- The Church’s condemnation of anti-Semitism, its repudiation of critical teaching of contempt, and its affirmation of the validity of the Jew’s covenant with God are matters of public record. Nevertheless, they should be vigorously restated in any document on the Holocaust. The more authoritative the document – hopefully, an encyclical movement – the more important that the positive teachings about Jews and Judaism issued in a number of documents over the past thirty years be incorporated into the text.
A final concern about the forthcoming document. When the Vatican issued the Notes on the Correct Way to Present the Jews and Judaism in Preaching and Catechesis of the Roman Catholic Church (thereafter known simply as the Notes) on June 24, 1985, the catechetical guidelines immediately drew sharp criticism from leading Jewish organizations. Why was a document that emphasized the Jewish roots of Christianity, condemned anti-Semitism, and called for “objectivity, justice and tolerance” such a disappointment to Jewish representatives? This writer and Rabbi Alan Mittleman addressed the questions in an article Commonweal (“Jews and Catholics: Taking Stock. Why the Notes Were Disappointing,” Sept. 6, 1985). In the light of substantial progress in the Catholic-Jewish relations since Nosta Aetate, we wrote, “Jews had every reason to expect that the Vatican Notes would be an unambiguous step toward mutual recognition as well as mutual esteem.” While the Notes made several steps in the right direction, they also appeared to take more than a few steps backward. Discussing the “schizoid” nature of the document, the article contrasted progressive affirmations in one section with regressive formulations in other sections, and noted: “Inherently contradictory theological views of Judaism are papered over by expressions of noble intention….the document appears to reflect a tug-of-war between two incompatible mindsets towards Jews.”
A Vatican document on the Holocaust must be straightforward and unambiguous. It must address the innocent ignorance of post-World War II generations and the children of the future regarding the reality of that history, and it must confront as well the malicious movement to deny it. I hope it will avoid the temptation to describe the Holocaust as a paradigm of “man’s inhumanity to man.” I fervently hope that it will avoid finding a theological message in Jewish suffering, for such messages invariably reflect Christian categories of thinking. If the Holocaust is a paradigm of anything, it illuminates a process: how difference can become a source of suspicion; how suspicion can lead to prejudice; prejudice can lead to segregation and exclusion, and then to hatred and dehumanization of the “other,” and, finally, to genocide. It also illuminates the terrible consequences of technology without morality: entire cities built only for the purpose of degrading, starving, and torturing – then ultimately murdering – human beings; the gas chamber created to murder more quickly, more efficiently; the use of children and prisoners for bizarre medical experiments. These are the curses of an industrialized regime cut adrift from human values. This is also part of the story. It is an easy message for the Church to stress: to point to the dangers of unbridled nationalism and racism; both are profoundly anti-Christian ideologies. The other critical aspect, the role of centuries-long Christian anti-Semitism in demonizing Jews, is not as easy for the Church to admit as an institution, although individual Catholic (and Protestant) scholars have done so freely. But it is important to do so, because much of the violent, vehement, and paranoid political anti-Semitism in the world draws on what were originally Christian mythologies.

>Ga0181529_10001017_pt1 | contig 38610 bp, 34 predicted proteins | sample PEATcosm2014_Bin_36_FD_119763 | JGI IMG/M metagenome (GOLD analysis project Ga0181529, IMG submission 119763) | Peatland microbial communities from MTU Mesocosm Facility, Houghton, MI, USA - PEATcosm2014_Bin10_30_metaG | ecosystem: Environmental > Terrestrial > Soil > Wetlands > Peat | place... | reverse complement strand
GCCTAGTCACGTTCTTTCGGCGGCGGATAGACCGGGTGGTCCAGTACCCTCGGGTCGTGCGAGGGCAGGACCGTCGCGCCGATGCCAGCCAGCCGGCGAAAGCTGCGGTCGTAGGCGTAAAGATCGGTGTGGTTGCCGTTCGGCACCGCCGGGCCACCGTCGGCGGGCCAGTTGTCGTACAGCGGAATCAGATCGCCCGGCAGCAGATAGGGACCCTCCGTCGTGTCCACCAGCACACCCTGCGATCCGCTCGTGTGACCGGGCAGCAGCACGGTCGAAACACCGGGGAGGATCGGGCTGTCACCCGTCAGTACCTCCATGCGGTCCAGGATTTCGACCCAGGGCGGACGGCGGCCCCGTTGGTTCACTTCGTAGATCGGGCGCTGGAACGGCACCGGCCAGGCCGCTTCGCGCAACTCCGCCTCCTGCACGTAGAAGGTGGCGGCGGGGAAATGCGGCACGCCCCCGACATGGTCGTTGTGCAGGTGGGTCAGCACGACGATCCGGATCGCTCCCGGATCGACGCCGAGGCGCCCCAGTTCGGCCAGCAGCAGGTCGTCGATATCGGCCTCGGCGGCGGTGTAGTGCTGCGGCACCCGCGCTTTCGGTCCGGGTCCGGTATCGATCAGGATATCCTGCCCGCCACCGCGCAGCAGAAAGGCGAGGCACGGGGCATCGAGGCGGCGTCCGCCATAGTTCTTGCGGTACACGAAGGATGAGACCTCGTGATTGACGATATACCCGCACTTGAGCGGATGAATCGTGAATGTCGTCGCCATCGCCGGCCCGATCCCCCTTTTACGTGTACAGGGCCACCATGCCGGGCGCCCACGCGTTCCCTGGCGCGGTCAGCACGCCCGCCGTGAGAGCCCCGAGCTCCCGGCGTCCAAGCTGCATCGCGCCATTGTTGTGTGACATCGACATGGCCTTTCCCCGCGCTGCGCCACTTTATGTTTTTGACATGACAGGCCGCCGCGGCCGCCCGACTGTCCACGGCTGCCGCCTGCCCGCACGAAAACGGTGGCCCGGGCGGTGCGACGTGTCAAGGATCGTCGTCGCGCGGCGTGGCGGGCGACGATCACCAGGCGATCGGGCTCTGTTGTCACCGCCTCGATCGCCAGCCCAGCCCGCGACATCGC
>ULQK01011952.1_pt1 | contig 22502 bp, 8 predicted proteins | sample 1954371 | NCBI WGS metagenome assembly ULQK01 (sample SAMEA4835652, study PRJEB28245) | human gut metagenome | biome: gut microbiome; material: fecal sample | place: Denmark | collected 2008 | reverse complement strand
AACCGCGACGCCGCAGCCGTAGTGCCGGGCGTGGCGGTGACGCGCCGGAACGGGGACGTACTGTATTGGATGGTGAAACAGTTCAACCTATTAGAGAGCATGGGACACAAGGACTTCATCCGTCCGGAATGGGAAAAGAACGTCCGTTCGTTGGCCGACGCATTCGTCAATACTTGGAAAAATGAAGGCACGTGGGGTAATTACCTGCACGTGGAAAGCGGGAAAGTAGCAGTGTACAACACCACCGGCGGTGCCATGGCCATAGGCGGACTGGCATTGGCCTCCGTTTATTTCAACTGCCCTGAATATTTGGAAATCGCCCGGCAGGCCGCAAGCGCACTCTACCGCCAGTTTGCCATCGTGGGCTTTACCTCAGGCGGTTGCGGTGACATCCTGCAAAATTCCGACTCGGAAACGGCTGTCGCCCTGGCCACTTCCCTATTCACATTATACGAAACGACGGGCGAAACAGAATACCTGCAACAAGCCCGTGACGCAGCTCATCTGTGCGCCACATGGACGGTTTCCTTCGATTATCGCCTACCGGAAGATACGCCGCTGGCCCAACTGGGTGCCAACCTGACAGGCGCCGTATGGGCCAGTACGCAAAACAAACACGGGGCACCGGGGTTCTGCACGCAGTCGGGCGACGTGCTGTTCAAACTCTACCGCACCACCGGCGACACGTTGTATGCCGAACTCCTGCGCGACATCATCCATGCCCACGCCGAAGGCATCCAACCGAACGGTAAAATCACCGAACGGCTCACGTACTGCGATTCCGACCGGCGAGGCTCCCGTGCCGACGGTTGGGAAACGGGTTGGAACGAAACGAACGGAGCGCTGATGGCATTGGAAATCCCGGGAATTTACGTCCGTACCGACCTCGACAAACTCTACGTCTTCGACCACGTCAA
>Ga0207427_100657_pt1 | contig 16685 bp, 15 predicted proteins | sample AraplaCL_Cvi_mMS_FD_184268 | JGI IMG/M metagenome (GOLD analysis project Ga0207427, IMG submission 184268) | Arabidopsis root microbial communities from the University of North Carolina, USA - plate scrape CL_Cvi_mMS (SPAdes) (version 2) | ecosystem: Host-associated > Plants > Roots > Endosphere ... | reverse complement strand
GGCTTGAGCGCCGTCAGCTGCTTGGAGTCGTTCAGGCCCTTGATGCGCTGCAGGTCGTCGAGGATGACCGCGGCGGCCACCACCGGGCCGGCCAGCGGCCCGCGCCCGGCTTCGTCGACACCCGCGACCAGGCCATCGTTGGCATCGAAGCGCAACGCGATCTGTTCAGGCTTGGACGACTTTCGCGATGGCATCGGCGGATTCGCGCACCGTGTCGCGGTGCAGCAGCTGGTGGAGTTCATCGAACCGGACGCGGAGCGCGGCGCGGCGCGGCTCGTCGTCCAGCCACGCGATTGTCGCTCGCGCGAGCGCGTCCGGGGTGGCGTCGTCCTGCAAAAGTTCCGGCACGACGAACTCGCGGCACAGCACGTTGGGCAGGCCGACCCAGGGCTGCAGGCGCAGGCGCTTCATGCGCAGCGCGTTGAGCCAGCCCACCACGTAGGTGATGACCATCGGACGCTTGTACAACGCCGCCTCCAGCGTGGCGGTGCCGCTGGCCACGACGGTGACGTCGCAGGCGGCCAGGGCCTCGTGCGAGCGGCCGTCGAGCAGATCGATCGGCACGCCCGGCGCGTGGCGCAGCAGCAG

Jews and Catholics will continue to see the Holocaust through their own historical and religious lenses. Let us tell our truths, find a common truth, and get on with the talk of healing the world.